Jeremy Greenup, untitled (p.78) 

Sam Rasnake, untided (p.86) 

Sarah Phillips, portr;ut of Susie Polyak (p.77) 

Debbie Arrieta, -Mans Best Friend " 

Erik Boemanns, portrait of Nicole Spencer (p.89) 

artistic award winner 

artistic award winner 

artistic honorable mention 

artistic honorable mention 

joum;distic awiu-d winner 

journalistic au;u-d winner 

joumaUstic honorable mention 

faces 101 

nialcolm amerson 
into entomology' 

keith aufderheide 
prefers trustee lager 

keith baker 
maintains an extensive mental rolodex 

Charlie baube 

chose his bond to his allergic wil 
erika over his bond to cats shailoi 
and abby 

bob blumenthal 

his consumers appreciate 12-tone 
miniature pianists 

jim bohari 

son of a track engineer on the cnw 

Une has made model railroads his 


bill brinlitiiian 

served a two-year peace corps 
assignment in the Philippines 

ron carUsle 

restored, plays and maintains his 
own pipe organ 

barbara dark 

wears a size 3 '/2 shoe 

John Cramer 

his identical twin james has walked all 
73 miles of hadrian's wall 

l)L'rt dcppi' 

tried body building as a college 

102 faces 

ann hall 

spent seven years as principal of W ' 
harbin elementary school 

m. ^^H^^^^^^^^l 


1 ^ - 7---^m 



1 jinj 




tini hand 
perienced rat runner 

doug mcfarhmd 

elbow grease took on new meaning 
when he worked in the butter factory 

bruce hetherington 

new jersey native wears confederate 
gray in civil war battle re-enactments 

frank hunter 
prefers platinum palladium printing 

In 1 9 1 1 the Silver Lake Park Company dammed several unnamed tributaries of Nancv Creek to create 28-acre Silver Lake.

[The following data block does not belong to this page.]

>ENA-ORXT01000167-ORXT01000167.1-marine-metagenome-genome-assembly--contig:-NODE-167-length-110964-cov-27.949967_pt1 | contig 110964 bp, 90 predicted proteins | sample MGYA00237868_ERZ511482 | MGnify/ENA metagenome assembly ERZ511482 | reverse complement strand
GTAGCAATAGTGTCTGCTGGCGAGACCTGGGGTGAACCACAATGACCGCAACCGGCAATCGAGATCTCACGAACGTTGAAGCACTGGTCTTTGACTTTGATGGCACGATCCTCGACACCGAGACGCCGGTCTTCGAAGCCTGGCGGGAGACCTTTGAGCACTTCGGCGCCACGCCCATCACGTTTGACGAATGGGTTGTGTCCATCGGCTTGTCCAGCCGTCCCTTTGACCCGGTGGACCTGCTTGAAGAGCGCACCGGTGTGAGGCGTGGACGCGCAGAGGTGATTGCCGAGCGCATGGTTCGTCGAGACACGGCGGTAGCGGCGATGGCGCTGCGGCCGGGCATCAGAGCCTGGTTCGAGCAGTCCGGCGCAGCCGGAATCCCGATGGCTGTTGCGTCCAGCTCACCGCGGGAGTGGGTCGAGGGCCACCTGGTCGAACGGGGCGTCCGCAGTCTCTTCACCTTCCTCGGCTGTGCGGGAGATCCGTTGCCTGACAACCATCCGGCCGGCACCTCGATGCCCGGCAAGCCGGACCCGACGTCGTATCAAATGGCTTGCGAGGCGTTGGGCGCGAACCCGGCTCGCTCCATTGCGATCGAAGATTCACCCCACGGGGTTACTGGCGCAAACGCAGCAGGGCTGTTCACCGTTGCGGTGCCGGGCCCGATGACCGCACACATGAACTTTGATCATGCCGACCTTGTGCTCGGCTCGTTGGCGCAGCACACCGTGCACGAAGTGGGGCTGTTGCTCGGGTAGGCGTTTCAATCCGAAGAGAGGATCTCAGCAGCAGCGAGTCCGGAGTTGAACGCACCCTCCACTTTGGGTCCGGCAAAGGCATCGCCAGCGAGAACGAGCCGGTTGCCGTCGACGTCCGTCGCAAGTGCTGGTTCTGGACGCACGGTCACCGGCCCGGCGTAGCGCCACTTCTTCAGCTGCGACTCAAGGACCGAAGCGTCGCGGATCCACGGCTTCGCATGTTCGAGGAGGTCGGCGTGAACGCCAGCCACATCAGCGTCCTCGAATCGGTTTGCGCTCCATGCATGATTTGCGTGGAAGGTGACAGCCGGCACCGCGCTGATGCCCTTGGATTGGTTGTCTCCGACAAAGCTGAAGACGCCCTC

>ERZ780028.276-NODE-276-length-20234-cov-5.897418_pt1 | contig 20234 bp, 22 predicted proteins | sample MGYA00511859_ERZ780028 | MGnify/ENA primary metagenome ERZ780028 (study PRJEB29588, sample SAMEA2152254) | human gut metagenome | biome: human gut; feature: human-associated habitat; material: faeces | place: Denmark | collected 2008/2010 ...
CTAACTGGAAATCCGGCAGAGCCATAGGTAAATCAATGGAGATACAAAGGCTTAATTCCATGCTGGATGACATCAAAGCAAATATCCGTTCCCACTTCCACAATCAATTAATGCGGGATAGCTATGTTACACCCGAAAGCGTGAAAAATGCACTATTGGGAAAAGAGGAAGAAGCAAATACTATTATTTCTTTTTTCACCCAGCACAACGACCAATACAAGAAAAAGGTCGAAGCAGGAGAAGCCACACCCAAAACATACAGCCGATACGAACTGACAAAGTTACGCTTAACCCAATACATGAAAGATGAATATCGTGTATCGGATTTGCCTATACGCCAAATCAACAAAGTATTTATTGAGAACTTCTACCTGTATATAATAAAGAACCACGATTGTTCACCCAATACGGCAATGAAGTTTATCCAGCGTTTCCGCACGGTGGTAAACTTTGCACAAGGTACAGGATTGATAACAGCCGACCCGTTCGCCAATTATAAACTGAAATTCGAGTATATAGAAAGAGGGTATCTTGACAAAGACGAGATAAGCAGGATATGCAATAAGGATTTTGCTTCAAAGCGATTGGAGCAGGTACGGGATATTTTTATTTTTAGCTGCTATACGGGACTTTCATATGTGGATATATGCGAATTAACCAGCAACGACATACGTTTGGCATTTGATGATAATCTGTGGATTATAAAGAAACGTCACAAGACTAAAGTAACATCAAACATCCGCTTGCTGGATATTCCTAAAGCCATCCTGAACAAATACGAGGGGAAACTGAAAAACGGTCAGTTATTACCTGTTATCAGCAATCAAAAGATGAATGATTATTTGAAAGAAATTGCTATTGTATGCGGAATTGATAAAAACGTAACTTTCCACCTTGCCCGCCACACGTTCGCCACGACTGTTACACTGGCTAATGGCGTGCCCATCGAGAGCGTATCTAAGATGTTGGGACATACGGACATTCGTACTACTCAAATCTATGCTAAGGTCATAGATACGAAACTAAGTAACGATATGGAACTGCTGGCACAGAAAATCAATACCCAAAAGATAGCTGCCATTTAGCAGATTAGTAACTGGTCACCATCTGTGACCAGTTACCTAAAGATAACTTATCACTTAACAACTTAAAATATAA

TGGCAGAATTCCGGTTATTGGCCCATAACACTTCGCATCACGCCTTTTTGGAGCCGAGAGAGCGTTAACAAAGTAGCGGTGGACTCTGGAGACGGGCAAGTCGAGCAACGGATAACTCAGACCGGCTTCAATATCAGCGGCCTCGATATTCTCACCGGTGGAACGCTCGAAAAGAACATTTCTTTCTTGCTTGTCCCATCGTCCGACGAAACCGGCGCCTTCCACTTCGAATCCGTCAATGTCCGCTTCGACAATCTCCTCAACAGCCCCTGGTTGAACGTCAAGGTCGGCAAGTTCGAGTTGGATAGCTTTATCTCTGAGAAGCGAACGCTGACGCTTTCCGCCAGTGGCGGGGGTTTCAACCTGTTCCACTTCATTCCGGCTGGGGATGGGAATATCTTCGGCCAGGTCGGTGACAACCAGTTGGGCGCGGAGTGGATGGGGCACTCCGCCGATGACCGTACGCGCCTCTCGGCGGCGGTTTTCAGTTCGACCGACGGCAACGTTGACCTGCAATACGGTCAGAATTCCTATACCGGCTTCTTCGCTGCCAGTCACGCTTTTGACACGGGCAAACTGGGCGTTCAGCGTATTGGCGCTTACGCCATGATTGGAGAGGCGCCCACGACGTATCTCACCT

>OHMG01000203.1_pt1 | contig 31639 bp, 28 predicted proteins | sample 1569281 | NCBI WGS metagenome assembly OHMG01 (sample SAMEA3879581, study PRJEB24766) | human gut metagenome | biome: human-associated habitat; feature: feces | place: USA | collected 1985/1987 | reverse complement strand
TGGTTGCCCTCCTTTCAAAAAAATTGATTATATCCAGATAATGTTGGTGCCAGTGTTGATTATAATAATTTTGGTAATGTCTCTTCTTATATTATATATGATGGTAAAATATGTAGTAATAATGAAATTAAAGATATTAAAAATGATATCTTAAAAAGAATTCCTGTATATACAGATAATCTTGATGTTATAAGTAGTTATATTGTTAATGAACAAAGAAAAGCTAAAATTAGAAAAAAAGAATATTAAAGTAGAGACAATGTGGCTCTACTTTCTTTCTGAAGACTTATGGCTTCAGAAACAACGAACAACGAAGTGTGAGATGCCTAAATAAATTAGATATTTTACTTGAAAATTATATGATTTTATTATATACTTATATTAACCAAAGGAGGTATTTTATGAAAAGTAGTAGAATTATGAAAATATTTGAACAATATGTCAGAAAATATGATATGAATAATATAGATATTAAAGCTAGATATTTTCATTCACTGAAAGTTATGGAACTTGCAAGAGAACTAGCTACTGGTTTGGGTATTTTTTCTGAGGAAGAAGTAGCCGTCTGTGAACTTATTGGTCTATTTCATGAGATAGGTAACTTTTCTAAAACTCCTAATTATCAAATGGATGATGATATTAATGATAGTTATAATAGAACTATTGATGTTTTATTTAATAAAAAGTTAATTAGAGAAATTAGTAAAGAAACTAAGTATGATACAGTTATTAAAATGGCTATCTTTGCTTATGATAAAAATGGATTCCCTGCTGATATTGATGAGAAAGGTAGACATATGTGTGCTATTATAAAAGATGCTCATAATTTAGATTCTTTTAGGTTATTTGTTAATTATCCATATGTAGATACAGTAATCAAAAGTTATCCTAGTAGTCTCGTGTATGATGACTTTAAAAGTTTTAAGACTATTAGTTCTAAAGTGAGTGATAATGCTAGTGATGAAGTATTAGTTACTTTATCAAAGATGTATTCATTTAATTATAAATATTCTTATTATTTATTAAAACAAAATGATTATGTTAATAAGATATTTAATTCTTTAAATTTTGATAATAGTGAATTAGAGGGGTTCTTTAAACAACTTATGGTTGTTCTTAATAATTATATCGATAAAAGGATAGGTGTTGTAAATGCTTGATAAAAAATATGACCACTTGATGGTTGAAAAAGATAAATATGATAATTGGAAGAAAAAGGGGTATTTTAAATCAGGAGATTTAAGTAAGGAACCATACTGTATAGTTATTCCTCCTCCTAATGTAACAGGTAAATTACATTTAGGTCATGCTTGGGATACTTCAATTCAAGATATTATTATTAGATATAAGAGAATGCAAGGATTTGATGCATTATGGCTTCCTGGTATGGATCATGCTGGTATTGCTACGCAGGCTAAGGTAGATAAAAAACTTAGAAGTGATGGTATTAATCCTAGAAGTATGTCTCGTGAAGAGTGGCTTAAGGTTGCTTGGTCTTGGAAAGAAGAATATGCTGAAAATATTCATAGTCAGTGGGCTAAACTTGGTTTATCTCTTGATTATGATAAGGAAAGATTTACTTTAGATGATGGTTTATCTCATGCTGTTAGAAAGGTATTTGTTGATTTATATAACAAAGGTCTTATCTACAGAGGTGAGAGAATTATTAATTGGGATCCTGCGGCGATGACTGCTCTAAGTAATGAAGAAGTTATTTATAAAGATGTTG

pho;o ii> Becci 5i{H>cr 

faces 103 


ray kaiser 

actuarial scientist, adept in death 

lee knippenberg 

played opposite acadeni\ -award- 
winner-to-be holly hunter in rockd;de 
county high's "fiddler on the roof 

It was not altogether amenable to moderr 

ideas of comfort. ... But the general aspect and atmo- 
sphere of the place; the Me of Its battlements 

against the sky; the Central clock tower 

where quarterly chimes disturbed aii but the 

heaviest of sleepers; the ecclesiastical gloom of 

tne great nail; the cavernous chill of the more 
remote corridors; the dining hall with its hammer-beam 

roof; the bedrooms with their brass bedsteads, each with i 

frieze of Gothic text; aii these things . . . 

were a source of constant dehght and exultation to Tony; 

things of tender mCmOry and proud pOSSCSSlOn 

Tony Last's appraisal of Hetton Abbey in 
"English Gothic," the second chapter of 
Evelyn Waugh's "A Handful of Dust." 

joe knippenberg 

separated from his parents on a 

manhattan subway, six-year-old joey 

found dad's office on his own 

robin leblanc 
she's so money 

aliui loehle 

his work received a solo show in 
soho's haenah-kent gallery in '93 
104 faces 

ja\ lutz 

went from dishwasher to manager of a 
Parisian restaurant in 1 years 

alex martin 

prefers sausage and green peppers on 
his pizza 

michael mcclure 

fainted during a mother's day parade i 
seventh grade 

gary nelson 

-dopted a moscow family six years 
ago through friendship force, a 
georgia-based cultural exchange 

phil neujahr 

perennial top- 10 breaststroker in 

masters swimming national 


Uoyd nick 

headed the art department of the 
american college of monaco under 
princess grace and prince rainier III